Tuesday, July 22, 2014

12 Facts About Hermano Pule

 De la Cruz, Apolinario (1815-1841) 
  1. Apolinario De la Cruz was also known as Hermano Pule (Brother Pule).
  2. He was a Filipino religious leader who tried to provide native-born Filipinos with a means of entering a career in the Roman Catholic Church which meant opposing the Spanish rulers of the Philippines during that time.
  3. Hermano Pule was born in Barrio Pandác in the town of Lucban in Tayabas Province (now Quezon) on 22 July 1815. 
  4. His parents were wealthy and devout Roman Catholics named Pablo de la Cruz and Juana Andres.
  5. As a young man in 1829, he went to Manila and tried to join the Dominican Order to become a Catholic priest, but no Catholic order would accept a native Filipino during those times.
  6. He was accepted as a donado in the San Juan de Dios Hospital and he was admitted to the Cofrad'ia de San Juan de Dios, a religious brotherhood open to the native-born, which was an affiliate of the hospital that opened De la Cruz's interest in public speaking. 
  7. He was expelled from the hospital for reasons unknown and went back to his native town, Lucban, and founded  Cofradia de San José (Confraternity of St. Joseph) in 1832 which was composed of native Filipinos.
  8. The aims of the cofradia were never clear in the accounts, but one of them was to honor Saint Joseph and Virgin Mary by having a mass celebrated on the 19th of every month. This gave historian David P. Barrows reason to describe the cofradia as a "special cult."
  9. Apolinario started the Cofradia with 19 members and called himself, being the leader, as hermano mayor, thus, he became widely known as Hermano Pule and later on, the Confraternity's membership rose up to 5,000 members which prompted the Spaniards to suspect that it was a secret political organization set to overthrow the state.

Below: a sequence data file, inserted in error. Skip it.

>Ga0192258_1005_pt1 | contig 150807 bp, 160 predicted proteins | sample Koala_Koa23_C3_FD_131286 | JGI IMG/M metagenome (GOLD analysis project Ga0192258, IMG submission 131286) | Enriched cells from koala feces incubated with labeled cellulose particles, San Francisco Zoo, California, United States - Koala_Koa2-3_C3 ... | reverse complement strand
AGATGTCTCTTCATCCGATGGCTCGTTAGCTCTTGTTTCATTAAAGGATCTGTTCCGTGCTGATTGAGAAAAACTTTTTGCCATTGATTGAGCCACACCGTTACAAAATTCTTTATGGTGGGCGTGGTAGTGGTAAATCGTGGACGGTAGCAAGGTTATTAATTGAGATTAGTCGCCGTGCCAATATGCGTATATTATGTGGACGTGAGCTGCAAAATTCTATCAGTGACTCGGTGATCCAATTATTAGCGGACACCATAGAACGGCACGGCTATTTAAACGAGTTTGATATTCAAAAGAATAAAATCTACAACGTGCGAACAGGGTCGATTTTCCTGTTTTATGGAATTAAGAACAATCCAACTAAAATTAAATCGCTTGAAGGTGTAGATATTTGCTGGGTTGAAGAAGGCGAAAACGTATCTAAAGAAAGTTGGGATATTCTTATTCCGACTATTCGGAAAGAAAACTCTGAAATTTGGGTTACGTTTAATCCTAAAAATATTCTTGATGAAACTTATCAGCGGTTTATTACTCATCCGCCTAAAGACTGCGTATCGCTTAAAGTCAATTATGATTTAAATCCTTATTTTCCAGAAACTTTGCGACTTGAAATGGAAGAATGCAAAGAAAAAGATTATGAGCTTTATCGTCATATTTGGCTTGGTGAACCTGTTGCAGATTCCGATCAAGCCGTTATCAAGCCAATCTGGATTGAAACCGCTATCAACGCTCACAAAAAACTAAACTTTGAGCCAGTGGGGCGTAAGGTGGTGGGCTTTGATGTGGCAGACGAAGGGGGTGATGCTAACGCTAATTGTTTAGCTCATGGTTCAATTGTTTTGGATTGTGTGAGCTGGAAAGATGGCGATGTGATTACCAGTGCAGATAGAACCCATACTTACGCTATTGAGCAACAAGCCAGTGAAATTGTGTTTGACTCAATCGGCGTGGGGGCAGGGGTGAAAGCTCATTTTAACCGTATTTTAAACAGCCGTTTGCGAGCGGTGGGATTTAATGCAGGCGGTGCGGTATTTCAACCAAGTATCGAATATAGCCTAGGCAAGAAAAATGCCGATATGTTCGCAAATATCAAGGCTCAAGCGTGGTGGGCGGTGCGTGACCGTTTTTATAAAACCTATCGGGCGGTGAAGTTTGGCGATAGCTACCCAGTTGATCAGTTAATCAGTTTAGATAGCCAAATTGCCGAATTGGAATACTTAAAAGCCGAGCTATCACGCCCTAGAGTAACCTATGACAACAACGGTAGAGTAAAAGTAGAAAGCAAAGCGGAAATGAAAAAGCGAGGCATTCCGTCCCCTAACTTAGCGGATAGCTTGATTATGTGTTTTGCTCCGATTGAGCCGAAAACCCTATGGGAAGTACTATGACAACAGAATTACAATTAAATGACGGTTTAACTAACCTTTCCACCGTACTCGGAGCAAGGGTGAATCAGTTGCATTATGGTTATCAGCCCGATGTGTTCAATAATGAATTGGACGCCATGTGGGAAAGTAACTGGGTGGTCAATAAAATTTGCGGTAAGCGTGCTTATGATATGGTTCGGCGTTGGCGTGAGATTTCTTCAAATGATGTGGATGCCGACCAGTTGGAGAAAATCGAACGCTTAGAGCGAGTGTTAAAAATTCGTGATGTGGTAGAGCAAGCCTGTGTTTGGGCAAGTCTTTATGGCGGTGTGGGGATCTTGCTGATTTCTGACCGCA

10. In 1 November 1841, Spanish soldiers attacked Apolonio De la Cruz and his followers and after fours hours of fighting, a thousand members were killed.
  11. Hermano Pule was able to escape to Sariaya, Quezon but was tracked, captured, arrested, tried for treason, executed at the age of 26 on 4 November 1841 and and as a warning those who are similarly inclined, his body was cut into pieces while his head was placed in a cage and was hung on a pole along the road leading to Majayjay town. Two days later on 6 November 1841, prominent members Dionisio de los Reyes and Miguel de Jesus, both of tayabas Town, and Francisco Espinosa of Sariaya, were executed by a firing squad.
  12. A monument in his honor now stands in Tayabas City, and his death anniversary is a holiday in Quezon Province and Hermano Pule may have influenced secular priest José Burgos - who was executed in 1872 - to demand for racial equality in the clergy.

Bust of Hermano Pule; Photo courtesy of Watawat Website

2010 World Book
APOLINARIO A. DE LA CRUZ (1815-1841) Crusader of Religious Freedom
Hermano Pule

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